Sean Becwkith: Skico needs to pick a side — and develop it
You know when you put a ton of effort into something and it turns out it was just a huge waste of time? Like when you force an entire city to vote on a project, lobby for it and get it passed only to see developers pull out? Or you write a column decrying the proposal in the first place and it ultimately doesn’t matter due to the aforementioned bailing developer?
Aspen Skiing Co. is facing two such situations with the Lift 1 redevelopment and the Pandora’s expansion. While it’s back to the assessment board with Pandora’s and who the hell knows with Lift 1, it seems like Skico’s attempts to reassert Aspen Mountain as its Crown jewel are fizzling.
However, if you were able to mess around on Ajax this winter, you wouldn’t know the ski area is falling behind other mountains. Sure, people rarely go to Lift 1 but that can be said for certain areas at each of Skico’s four mountains. Campground and Two Creeks at Snowmass, West Buttermilk at Buttermilk and Thunderbowl at Highlands are all open for the plundering any time you want to go out of your way for solitude and untainted snow.
Would a new lift at Lift 1 or access to Pandora’s really improve the way people ski Aspen Mountain? The Elk Camp Gondola changed the way people ski Snowmass and probably for the worse. Instead of rarely touched terrain filled with stashes, it’s now a cluster of people who gravitate to a gondola like zombies to fresh human flesh.
Adding new lifts and terrain could spread out the crowds but it also could simply add more skiers. I’m not trying to be territorial like a surfer cutting your leash but eventually the mountain is going to look like a page out of “Where’s Waldo?”
However, providing opportunities to people who normally can’t afford to ski, which includes a lot of locals’ families and friends, while retaining the exclusivity those same locals complained about losing with the creation of the Ikon Pass is its own column.
With Skico/Alterra doing its best Amazon impression to acquire, expand and test the boundaries of monopoly restrictions, it’s worth asking, does it really need to encroach on wildlife habitat and force Aspenites to pay for its playground expansion?
That’s an either/or question, not one about the moral compass of the company. Why does it need to do both? If it really wants to keep Aspen Mountain on par with the world’s best resorts, and at this point it essentially is, one massive move could be enough to satisfy whomever’s ego needs that No. 1 spot in the annual arbitrary ski industry rankings.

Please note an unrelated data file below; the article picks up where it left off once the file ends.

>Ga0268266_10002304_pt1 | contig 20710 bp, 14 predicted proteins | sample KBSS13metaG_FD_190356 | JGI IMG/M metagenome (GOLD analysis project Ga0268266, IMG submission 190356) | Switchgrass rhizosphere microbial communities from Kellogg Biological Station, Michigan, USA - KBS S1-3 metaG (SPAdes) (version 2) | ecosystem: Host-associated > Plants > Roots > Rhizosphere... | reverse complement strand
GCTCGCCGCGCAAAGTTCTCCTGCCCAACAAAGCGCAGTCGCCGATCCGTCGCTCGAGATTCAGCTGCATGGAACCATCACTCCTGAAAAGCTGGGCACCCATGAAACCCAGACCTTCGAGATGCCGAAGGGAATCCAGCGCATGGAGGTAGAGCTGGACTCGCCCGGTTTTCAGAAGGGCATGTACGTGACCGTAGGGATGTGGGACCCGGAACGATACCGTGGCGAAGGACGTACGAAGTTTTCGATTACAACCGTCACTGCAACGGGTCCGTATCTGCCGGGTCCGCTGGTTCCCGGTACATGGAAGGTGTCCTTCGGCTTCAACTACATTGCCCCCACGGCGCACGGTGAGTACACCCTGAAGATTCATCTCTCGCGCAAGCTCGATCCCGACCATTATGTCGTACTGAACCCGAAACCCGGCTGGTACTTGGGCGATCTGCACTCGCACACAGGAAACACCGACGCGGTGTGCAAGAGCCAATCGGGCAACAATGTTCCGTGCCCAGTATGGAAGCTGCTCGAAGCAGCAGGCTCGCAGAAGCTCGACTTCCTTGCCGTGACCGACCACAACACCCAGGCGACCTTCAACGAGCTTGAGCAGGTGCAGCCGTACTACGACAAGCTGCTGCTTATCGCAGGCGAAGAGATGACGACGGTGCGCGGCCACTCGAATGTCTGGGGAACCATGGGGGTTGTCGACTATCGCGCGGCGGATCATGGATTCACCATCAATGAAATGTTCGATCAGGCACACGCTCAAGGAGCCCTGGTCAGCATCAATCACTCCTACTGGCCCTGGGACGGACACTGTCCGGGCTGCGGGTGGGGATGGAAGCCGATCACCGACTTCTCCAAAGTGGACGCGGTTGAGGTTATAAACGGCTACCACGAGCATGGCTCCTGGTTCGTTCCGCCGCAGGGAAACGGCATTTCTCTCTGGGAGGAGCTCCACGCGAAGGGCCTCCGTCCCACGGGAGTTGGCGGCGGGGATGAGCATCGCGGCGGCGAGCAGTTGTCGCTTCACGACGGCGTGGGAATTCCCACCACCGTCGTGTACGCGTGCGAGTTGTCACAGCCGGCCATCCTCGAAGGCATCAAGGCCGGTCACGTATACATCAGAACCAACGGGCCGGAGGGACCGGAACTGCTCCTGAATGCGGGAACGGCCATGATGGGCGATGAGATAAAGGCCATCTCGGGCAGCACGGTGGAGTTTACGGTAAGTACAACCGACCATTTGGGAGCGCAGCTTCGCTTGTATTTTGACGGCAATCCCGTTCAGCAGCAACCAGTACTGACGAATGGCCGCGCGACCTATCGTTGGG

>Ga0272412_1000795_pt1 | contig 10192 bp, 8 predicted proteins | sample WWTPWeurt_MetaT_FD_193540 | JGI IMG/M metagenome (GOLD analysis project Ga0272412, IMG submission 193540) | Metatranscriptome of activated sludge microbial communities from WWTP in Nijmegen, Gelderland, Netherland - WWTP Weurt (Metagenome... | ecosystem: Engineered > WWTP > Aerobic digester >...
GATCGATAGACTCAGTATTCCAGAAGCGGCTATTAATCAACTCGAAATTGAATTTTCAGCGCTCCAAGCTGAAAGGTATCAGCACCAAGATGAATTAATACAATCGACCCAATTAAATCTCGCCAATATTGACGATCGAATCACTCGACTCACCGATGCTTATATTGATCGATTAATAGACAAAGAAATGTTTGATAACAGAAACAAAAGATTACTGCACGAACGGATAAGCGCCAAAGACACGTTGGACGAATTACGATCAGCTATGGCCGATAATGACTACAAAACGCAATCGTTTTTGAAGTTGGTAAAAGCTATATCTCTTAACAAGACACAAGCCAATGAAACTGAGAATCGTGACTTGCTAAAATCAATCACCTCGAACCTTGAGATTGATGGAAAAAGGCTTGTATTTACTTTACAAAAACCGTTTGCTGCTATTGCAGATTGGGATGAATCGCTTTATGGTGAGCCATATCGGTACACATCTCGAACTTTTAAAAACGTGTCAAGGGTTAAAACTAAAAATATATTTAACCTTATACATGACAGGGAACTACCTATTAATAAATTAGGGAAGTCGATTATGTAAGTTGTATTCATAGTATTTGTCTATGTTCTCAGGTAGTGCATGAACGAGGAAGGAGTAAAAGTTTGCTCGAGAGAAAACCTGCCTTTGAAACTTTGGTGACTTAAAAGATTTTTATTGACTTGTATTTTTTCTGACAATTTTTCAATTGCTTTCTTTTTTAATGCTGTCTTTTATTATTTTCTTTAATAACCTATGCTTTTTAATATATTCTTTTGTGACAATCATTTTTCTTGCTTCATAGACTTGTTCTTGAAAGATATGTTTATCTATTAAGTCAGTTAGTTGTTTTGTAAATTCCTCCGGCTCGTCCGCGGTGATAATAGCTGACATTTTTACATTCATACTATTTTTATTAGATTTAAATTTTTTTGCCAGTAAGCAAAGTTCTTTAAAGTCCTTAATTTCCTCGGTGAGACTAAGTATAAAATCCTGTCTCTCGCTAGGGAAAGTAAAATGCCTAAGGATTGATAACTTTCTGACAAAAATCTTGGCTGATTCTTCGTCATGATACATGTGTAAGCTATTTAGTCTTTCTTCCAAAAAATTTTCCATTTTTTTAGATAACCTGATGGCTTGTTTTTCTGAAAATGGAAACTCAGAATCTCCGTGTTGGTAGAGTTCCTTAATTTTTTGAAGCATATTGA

The karma of Skico lusting over a Lift 1 expansion, asking the city for money and getting it approved only to see a squabble over the controversial hotels submarine the deal is enough to revel in. (And allow me to revel. … Revel, revel, revel.) I guess if you want something developed right, develop it yourself?
The fairy tale route would be for Skico to go back to the city with plans to build and run the properties still unnecessarily proposed as part of the push to “make the west side of Aspen Mountain relevant” and only pursue Pandora’s if the shiny new lifts and hotels don’t push the ski area back to whatever tier is above prominence. But while we’re dreaming, it should put its political power and money behind fixing — or even marginally stabilizing — the affordable housing problem in town.
Hosting the World Cup is an incredibly cool honor for Skico as well as a boon to the pockets of its residents, but one gets the feeling that bringing the event back isn’t the driving motivation behind redevelopment. And if you’re looking for proof, look at the Pandora’s expansion.
Skiers can already access it via backcountry, forest would be removed and habitat would be destroyed all to make sure there’s gladed skiing on Aspen Mountain, something I’ve never seen a shortage of.
The only positive to adding a lift would be more runs on a mountain that the company already says isn’t being fully utilized. According to that logic, it should try to fix Lift 1 before needlessly expanding.
All of this effort to rezone and redevelop is nearing a point where it could all be for naught. Who knows how the Pitkin County commissioners perceive Skico’s endeavor at local domination but they’re only one vote away from irreversibly altering the landscape of Aspen Mountain.
However, even if both proposals fall through, you can count on Skico acting as undeterred as “Pinky and the Brain”:
“Gee Brain, what are we gonna do tonight?”
“The same thing we do every night, try to take over the (ski) world!”
Sean Beckwith is a copy editor at The Aspen Times. Reach him at email@example.com.